In Chapter 13 of The Potent Self (“The means at our disposal”) and a similar passage in Body and Mature Behaviour (in the chapter “Tonic adjustment”), Moshe discusses the question: how do we effect change in deeply held patterns of action? The deep unity of body and mind seems an impediment to change, from an empiricist perspective: I can only think what I have already experienced, and so cannot even imagine the change I have to make.
But this paradox is dissolved by “active learning.” By “forming new patterns of body configuration” we create new experiences; as we integrate the relevant sensory perception and muscular activity, we create new possibilities for action, and ones that (because they are learned experientially and not intellectually, body up and not head down) are readily available in real-world, real-time action. This is unlike the conscious creation of new habits: if I repeat a new pattern (“draw shoulder blade back and down as I lift arm”) by conscious rehearsal, I lose the action when I cannot talk myself through it. (Or I do succeed in making it subconscious, but it becomes an entirely “stupid” subconscious habit, invoked at the slightest stimulus, whether I want it or not.)
This process Moshe is proposing can shift those habits that are subconscious in the sense of being so omnipresent that we are unaware of them: for example, the habit of clenching the jaw that we don’t even feel until it stops. And it can also change habits that are subconscious in the sense that they belong to our vegetative functions: for example, the way the bronchi contract spasmodically for an asthmatic. For the latter, a more indirect approach is necessary.
But here is a barrier: in order to usefully derive new sensations from these new body configurations created by the lesson, the person must start as far as possible from their habitual self-use. And this is especially true of that ground of action in the world that is the state of the extensors–the postural muscles that keep us upright (sitting, standing) as we act.
So lowering the effort of the extensors is an essential first step to the work. We do this by doing so much of our work lying down. But we can also start with certain lessons that address directly and mitigate the chronic contraction of the neck and lumbar spine extensors. In these two passages of his books, he describes the simple act of lying on your back, knees bent and feet standing, arms alongside, and head lifted to the vertical. The engagement of the flexors will (by inhibition of antagonist muscles) lengthen the extensors of the neck and lumbar regions. In the books he describes the process in detail (pp. 120-126 of Body and Mature Behaviour, and Pp. 135-144 of The Potent self, if you have the books or can see these pages on Google Books).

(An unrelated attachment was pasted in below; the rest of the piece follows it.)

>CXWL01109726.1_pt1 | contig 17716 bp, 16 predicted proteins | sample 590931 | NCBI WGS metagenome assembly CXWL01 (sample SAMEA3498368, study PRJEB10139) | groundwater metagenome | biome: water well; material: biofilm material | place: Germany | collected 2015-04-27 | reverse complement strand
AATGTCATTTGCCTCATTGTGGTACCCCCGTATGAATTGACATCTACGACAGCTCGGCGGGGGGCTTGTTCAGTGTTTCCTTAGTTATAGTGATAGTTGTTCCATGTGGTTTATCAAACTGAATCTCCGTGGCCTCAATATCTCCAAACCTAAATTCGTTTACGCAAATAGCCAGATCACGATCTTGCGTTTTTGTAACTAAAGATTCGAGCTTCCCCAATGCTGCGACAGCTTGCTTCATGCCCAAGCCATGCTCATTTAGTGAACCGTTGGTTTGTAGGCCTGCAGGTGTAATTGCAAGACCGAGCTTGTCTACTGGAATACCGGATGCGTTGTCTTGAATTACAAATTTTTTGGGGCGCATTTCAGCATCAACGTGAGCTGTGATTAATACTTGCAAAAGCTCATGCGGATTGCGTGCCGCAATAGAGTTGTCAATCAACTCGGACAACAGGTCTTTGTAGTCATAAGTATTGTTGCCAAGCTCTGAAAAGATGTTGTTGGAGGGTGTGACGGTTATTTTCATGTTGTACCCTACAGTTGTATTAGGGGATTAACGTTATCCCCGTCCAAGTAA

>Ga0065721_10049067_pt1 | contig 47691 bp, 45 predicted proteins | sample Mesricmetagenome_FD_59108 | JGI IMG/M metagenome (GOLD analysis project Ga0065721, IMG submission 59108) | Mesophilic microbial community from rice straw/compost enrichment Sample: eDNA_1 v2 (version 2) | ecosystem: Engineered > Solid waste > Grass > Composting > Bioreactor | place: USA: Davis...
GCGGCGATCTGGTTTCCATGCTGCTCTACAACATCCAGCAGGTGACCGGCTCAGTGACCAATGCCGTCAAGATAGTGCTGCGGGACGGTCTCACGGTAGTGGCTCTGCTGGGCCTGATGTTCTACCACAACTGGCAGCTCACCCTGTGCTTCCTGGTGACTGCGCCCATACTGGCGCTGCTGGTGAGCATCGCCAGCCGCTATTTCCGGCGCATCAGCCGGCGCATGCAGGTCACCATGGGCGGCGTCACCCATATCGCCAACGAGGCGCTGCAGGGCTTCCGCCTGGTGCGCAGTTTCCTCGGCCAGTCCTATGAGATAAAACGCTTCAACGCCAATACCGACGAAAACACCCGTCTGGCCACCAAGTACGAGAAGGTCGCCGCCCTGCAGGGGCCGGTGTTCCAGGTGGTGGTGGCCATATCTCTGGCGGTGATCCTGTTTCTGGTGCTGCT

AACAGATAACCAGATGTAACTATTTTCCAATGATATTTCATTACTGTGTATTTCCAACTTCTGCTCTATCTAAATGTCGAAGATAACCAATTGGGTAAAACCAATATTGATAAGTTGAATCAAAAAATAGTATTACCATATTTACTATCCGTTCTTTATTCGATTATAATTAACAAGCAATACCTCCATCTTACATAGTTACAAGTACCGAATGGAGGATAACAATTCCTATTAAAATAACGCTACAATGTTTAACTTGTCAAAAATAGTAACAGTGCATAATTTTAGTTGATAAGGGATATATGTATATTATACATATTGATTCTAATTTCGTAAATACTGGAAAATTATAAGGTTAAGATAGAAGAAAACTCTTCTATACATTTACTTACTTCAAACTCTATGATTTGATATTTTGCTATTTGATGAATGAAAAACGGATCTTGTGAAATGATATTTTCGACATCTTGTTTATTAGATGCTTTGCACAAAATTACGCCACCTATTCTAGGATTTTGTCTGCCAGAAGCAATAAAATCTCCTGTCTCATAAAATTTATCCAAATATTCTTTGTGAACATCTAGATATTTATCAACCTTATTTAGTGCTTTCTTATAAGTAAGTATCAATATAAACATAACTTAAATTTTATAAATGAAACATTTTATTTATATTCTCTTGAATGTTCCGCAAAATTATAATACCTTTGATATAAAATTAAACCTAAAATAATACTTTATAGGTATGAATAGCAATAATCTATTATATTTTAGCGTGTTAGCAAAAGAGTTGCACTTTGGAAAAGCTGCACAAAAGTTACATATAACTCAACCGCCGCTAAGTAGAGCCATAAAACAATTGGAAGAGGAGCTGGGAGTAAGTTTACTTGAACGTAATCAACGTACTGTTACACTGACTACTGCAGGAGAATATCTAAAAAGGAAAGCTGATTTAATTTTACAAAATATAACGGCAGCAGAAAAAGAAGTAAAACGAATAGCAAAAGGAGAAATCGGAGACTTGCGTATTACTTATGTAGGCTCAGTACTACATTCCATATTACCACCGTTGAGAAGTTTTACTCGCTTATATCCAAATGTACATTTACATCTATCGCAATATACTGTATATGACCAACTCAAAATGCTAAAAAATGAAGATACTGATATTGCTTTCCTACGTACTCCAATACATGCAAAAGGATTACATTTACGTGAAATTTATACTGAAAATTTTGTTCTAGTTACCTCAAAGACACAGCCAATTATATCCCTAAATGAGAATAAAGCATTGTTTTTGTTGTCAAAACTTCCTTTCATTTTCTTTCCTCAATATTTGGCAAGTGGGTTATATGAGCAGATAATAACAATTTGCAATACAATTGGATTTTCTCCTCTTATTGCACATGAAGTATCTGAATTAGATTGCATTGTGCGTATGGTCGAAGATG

I was a little puzzled in reading these because there is no ATM quite like this. But on further reflection, I do see that the training program I took placed a strong emphasis in the first two weeks on similar lessons, though lifting the head with the help of the arms–but progressing, as the description of “The Potent Self” passage recommends, to rolling up to sit through the sagittal plane.
So what does this have to do with AY 177, Making the spine flexible and integrating it? Moshe notes in these two books that if you have problems in the neck or are too contracted in the extensors, you will not be able to bring your head to the vertical and use your spine properly to support your head, so you will suffer instead of feeling relief through this.
So 177 seems to me a very ingenious mild form of what is recommended in The Potent Self and Body and Mature Behaviour. These passages emphasize using the flexor muscles as antigravity muscles (reversing the roles of the neck flexors and extensors); without going all the way to using the flexors to hold the head upright, we turn face down and use the flexors to lift the spine and draw the head along the floor, also an anti-gravitational use of the flexors.
Meanwhile, stay tuned, and I’ll attempt a blow-by-blow analysis of 177.